Spectral and correlation analyses of the verapamil-induced conversion of ventricular fibrillation to tachycardia in isolated rat hearts

Koichi Kawahara, Marei Takase, Yoshiko Yamauchi, Hiroyuki Kimura
Journal of Electrocardiology 2004, 37 (2): 89-100
Ventricular tachycardia (VT) is considered to be the most common precursor of ventricular fibrillation (VF). However, the mechanisms underlying the transition from VT to VF remain unclear. Here, we investigated whether and how perfusion of the heart with verapamil, a blocker of L-type calcium channels, changed the macro-dynamics of the heart between VT and VF. The experiments were performed with Langendorff perfused isolated rat hearts, in which left ventricular pressure and left ventricular cardiomyogram were measured. Sustained VT or VF was induced by burst pacing of the left ventricular muscles. During sustained VF, verapamil perfusion resulted in the conversion of VF to VT. A cross-correlation analysis between left ventricular cardiomyogram and left ventricular pressure revealed that the correlation coefficient was small during VF, but became larger during VT. This study showed that inactivation of L-type Ca(2+) channels occurred during verapamil-induced conversion of pacing-induced sustained VF to VT, and characterized the changes in macro-dynamics of the heart associated with the transition.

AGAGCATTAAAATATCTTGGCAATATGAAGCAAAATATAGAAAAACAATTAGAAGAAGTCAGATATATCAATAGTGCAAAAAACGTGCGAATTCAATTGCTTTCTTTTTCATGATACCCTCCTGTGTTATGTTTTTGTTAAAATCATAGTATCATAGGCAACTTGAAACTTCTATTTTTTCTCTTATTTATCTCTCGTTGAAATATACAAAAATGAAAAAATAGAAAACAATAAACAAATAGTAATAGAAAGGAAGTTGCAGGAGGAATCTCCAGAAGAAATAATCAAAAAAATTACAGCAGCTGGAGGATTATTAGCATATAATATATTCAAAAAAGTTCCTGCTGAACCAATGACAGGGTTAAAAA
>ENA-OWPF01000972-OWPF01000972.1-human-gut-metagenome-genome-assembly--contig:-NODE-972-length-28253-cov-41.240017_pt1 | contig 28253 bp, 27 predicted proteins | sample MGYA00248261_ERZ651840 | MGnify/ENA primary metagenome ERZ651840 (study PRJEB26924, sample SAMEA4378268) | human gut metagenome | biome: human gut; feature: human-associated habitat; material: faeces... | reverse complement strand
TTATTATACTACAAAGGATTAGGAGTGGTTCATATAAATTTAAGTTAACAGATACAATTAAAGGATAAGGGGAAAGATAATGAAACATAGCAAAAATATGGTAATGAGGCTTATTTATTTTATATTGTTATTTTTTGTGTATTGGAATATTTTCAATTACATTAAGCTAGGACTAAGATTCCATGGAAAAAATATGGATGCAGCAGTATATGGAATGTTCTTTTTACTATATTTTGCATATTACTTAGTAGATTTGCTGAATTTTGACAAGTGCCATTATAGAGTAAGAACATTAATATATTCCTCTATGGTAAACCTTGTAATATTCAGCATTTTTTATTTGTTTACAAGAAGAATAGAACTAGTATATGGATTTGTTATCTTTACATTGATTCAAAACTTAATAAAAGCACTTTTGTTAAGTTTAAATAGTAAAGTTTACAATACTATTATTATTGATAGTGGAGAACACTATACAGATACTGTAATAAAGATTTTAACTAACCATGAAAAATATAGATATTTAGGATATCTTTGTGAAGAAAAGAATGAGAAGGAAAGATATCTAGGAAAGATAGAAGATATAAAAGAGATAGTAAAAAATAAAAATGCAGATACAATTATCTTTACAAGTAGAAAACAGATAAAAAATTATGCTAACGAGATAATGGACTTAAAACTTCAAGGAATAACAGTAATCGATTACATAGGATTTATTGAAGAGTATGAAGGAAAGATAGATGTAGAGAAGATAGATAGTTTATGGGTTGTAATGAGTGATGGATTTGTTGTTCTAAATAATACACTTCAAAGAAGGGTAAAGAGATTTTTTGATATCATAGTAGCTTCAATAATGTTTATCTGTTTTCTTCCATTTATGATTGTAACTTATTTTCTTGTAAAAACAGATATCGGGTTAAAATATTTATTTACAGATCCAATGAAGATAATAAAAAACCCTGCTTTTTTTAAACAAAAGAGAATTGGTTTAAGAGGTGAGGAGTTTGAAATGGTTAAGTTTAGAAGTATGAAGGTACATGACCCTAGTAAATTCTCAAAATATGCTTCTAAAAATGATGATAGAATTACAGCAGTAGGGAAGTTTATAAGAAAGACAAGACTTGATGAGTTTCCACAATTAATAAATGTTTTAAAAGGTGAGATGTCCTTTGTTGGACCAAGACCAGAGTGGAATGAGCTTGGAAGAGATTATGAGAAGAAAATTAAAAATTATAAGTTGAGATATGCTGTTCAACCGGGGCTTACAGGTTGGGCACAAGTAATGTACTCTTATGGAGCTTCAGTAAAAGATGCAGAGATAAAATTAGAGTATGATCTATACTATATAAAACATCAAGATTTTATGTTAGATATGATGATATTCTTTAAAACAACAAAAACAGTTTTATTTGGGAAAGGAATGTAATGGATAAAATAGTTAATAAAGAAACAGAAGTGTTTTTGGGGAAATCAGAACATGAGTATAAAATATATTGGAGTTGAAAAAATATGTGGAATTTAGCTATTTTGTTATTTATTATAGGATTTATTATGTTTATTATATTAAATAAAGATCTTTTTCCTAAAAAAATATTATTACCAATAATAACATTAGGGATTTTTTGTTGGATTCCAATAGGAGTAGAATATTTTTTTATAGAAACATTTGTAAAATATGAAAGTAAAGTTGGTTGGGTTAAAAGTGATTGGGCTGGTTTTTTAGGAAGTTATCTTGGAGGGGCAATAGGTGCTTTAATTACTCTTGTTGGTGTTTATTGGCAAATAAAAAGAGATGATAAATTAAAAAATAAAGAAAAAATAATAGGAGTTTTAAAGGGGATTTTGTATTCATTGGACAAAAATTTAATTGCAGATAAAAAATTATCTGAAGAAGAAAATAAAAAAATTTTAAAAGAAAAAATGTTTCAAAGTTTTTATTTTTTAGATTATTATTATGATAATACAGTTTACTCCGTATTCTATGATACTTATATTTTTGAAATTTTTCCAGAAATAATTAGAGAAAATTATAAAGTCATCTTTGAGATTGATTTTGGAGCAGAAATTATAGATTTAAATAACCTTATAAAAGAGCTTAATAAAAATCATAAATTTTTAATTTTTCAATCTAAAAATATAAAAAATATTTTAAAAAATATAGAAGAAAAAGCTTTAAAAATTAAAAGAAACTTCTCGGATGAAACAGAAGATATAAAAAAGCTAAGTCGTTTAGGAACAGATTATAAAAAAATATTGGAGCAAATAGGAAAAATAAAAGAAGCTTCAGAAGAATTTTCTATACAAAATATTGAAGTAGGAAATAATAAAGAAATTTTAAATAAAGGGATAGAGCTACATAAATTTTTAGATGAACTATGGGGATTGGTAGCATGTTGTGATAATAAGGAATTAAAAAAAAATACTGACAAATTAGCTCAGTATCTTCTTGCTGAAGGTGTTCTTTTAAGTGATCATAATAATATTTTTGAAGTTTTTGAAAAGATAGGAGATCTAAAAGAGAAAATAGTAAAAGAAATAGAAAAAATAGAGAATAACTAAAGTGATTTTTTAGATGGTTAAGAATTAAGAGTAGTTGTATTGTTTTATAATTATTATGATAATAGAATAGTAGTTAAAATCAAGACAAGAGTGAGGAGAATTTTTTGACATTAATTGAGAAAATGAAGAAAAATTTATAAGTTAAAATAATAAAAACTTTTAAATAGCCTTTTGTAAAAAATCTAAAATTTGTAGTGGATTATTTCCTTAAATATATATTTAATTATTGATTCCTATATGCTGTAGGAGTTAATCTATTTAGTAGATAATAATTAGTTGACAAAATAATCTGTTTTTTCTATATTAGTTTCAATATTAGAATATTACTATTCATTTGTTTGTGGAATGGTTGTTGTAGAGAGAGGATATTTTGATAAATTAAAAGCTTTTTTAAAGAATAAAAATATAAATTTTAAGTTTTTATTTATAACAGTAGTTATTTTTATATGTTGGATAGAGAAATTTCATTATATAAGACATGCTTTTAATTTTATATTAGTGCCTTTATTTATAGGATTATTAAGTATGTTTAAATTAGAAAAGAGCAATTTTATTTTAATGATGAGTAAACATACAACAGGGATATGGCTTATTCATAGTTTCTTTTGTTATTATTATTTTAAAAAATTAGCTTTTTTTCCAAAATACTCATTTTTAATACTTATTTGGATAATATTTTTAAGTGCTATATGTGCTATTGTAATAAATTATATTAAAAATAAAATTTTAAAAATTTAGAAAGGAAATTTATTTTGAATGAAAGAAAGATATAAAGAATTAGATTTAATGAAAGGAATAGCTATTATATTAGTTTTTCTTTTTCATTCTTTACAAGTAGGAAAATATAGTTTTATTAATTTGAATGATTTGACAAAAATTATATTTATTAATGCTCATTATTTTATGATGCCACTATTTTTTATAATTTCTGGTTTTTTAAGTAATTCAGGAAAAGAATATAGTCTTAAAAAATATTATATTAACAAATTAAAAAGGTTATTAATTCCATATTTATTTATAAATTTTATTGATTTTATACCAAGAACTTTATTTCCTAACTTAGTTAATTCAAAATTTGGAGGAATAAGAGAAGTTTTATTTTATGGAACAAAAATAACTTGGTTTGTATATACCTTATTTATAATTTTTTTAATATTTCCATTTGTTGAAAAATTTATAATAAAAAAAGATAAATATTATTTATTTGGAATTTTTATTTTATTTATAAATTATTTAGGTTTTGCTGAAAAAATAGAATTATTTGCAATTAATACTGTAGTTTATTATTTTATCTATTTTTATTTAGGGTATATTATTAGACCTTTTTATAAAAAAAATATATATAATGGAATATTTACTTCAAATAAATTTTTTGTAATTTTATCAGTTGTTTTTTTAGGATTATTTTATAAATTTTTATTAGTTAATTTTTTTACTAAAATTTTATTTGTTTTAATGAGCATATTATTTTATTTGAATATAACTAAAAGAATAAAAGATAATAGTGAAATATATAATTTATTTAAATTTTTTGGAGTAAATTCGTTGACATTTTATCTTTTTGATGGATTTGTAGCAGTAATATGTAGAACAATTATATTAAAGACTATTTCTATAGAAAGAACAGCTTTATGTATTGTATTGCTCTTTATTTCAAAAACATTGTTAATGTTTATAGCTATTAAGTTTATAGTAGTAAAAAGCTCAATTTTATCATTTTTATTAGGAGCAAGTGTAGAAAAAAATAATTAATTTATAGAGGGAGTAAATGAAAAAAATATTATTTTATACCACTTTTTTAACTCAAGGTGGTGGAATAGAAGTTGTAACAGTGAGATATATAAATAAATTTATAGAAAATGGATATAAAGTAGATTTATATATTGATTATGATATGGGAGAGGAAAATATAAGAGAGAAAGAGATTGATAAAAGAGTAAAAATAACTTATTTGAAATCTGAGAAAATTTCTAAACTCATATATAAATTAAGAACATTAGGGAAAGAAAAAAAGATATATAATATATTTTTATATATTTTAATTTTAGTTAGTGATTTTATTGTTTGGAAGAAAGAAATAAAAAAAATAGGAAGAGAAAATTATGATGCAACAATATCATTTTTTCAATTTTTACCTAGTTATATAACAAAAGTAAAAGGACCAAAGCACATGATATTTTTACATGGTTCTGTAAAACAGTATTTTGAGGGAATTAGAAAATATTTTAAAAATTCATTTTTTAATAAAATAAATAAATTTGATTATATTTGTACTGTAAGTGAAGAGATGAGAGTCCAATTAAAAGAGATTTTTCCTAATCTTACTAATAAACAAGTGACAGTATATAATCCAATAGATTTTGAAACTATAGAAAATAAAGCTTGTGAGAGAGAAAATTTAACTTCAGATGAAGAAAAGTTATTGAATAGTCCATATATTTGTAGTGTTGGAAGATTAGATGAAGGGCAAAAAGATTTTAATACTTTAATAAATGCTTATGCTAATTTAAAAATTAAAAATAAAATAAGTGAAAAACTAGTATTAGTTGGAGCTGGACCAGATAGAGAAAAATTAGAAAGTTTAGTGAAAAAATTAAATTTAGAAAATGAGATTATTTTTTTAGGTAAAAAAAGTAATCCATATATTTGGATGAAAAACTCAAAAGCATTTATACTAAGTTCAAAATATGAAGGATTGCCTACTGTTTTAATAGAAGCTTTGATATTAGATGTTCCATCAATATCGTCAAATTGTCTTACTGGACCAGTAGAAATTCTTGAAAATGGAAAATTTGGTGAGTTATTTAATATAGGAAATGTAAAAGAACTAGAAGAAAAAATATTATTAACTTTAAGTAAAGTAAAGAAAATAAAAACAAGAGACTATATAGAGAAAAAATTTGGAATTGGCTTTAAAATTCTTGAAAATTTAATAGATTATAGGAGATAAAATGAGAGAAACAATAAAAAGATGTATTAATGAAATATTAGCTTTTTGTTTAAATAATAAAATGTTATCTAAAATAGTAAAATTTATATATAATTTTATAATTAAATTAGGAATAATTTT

Full Text Links

Find Full Text Links for this Article


You are not logged in. Sign Up or Log In to join the discussion.

Related Papers

Remove bar
Read by QxMD icon Read

Save your favorite articles in one place with a free QxMD account.


Search Tips

Use Boolean operators: AND/OR

diabetic AND foot
diabetes OR diabetic

Exclude a word using the 'minus' sign

Virchow -triad

Use Parentheses

water AND (cup OR glass)

Add an asterisk (*) at end of a word to include word stems

Neuro* will search for Neurology, Neuroscientist, Neurological, and so on

Use quotes to search for an exact phrase

"primary prevention of cancer"
(heart or cardiac or cardio*) AND arrest -"American Heart Association"